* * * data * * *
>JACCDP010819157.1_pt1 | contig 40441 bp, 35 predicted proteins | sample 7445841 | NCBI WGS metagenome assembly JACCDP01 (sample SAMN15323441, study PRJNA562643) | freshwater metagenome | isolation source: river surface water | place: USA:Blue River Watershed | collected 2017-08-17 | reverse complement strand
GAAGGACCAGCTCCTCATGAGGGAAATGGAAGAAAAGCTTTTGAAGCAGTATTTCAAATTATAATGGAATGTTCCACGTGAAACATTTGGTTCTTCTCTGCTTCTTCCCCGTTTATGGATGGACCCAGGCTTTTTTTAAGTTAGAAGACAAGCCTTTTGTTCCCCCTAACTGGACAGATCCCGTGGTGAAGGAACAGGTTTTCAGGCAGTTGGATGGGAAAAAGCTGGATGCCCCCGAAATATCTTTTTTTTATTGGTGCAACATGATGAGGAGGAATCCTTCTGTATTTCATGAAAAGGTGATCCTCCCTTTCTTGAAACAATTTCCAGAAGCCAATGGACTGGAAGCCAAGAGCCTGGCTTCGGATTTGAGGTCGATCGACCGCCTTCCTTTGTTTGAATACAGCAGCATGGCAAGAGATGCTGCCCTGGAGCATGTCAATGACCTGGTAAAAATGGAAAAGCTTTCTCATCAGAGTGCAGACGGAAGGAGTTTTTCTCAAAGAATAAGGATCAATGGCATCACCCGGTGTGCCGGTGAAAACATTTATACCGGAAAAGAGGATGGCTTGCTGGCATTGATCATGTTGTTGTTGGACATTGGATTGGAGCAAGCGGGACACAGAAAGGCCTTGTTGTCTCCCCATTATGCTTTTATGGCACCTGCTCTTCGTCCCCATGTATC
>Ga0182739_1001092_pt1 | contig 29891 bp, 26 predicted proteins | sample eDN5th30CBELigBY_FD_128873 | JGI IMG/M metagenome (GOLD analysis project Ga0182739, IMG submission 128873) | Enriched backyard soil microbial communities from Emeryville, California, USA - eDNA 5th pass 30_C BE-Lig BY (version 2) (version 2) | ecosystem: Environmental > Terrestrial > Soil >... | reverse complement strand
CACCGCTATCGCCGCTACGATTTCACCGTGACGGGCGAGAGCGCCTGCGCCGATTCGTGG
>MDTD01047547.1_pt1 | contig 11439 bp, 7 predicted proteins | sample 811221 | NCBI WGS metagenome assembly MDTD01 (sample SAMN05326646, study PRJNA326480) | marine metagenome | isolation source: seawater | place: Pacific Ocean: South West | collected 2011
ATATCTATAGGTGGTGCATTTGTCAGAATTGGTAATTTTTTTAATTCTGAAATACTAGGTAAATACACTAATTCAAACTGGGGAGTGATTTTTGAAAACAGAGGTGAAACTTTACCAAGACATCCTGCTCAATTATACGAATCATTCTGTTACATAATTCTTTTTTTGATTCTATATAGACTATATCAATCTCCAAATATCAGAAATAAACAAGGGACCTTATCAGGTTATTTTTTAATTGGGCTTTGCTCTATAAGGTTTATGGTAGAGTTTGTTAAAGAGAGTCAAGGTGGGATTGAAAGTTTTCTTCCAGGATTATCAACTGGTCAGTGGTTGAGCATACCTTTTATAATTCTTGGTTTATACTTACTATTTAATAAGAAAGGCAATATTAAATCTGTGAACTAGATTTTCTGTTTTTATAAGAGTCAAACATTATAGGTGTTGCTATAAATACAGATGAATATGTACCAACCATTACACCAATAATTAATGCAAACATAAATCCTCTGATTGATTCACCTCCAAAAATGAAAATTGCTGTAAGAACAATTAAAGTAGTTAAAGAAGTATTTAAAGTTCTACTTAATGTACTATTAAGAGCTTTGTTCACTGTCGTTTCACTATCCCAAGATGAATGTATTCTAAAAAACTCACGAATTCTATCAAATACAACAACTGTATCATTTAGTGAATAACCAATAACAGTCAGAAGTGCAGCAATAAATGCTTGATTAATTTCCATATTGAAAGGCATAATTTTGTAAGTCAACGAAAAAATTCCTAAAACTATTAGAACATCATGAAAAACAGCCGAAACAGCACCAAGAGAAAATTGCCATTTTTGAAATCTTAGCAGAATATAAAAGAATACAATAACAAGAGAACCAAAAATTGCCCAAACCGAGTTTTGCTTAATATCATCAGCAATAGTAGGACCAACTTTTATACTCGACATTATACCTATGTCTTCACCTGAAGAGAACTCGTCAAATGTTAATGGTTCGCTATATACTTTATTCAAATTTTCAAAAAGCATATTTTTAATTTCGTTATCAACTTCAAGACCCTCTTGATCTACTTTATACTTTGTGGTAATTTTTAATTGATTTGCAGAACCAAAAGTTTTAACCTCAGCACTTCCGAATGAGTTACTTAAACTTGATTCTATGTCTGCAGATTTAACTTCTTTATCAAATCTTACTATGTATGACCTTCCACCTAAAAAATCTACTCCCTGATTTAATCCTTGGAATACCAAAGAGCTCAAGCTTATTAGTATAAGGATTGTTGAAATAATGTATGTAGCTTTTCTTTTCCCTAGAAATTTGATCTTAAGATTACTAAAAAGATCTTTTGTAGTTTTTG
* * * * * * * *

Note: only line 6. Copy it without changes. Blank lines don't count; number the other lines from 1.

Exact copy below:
ATATCTATAGGTGGTGCATTTGTCAGAATTGGTAATTTTTTTAATTCTGAAATACTAGGTAAATACACTAATTCAAACTGGGGAGTGATTTTTGAAAACAGAGGTGAAACTTTACCAAGACATCCTGCTCAATTATACGAATCATTCTGTTACATAATTCTTTTTTTGATTCTATATAGACTATATCAATCTCCAAATATCAGAAATAAACAAGGGACCTTATCAGGTTATTTTTTAATTGGGCTTTGCTCTATAAGGTTTATGGTAGAGTTTGTTAAAGAGAGTCAAGGTGGGATTGAAAGTTTTCTTCCAGGATTATCAACTGGTCAGTGGTTGAGCATACCTTTTATAATTCTTGGTTTATACTTACTATTTAATAAGAAAGGCAATATTAAATCTGTGAACTAGATTTTCTGTTTTTATAAGAGTCAAACATTATAGGTGTTGCTATAAATACAGATGAATATGTACCAACCATTACACCAATAATTAATGCAAACATAAATCCTCTGATTGATTCACCTCCAAAAATGAAAATTGCTGTAAGAACAATTAAAGTAGTTAAAGAAGTATTTAAAGTTCTACTTAATGTACTATTAAGAGCTTTGTTCACTGTCGTTTCACTATCCCAAGATGAATGTATTCTAAAAAACTCACGAATTCTATCAAATACAACAACTGTATCATTTAGTGAATAACCAATAACAGTCAGAAGTGCAGCAATAAATGCTTGATTAATTTCCATATTGAAAGGCATAATTTTGTAAGTCAACGAAAAAATTCCTAAAACTATTAGAACATCATGAAAAACAGCCGAAACAGCACCAAGAGAAAATTGCCATTTTTGAAATCTTAGCAGAATATAAAAGAATACAATAACAAGAGAACCAAAAATTGCCCAAACCGAGTTTTGCTTAATATCATCAGCAATAGTAGGACCAACTTTTATACTCGACATTATACCTATGTCTTCACCTGAAGAGAACTCGTCAAATGTTAATGGTTCGCTATATACTTTATTCAAATTTTCAAAAAGCATATTTTTAATTTCGTTATCAACTTCAAGACCCTCTTGATCTACTTTATACTTTGTGGTAATTTTTAATTGATTTGCAGAACCAAAAGTTTTAACCTCAGCACTTCCGAATGAGTTACTTAAACTTGATTCTATGTCTGCAGATTTAACTTCTTTATCAAATCTTACTATGTATGACCTTCCACCTAAAAAATCTACTCCCTGATTTAATCCTTGGAATACCAAAGAGCTCAAGCTTATTAGTATAAGGATTGTTGAAATAATGTATGTAGCTTTTCTTTTCCCTAGAAATTTGATCTTAAGATTACTAAAAAGATCTTTTGTAGTTTTTG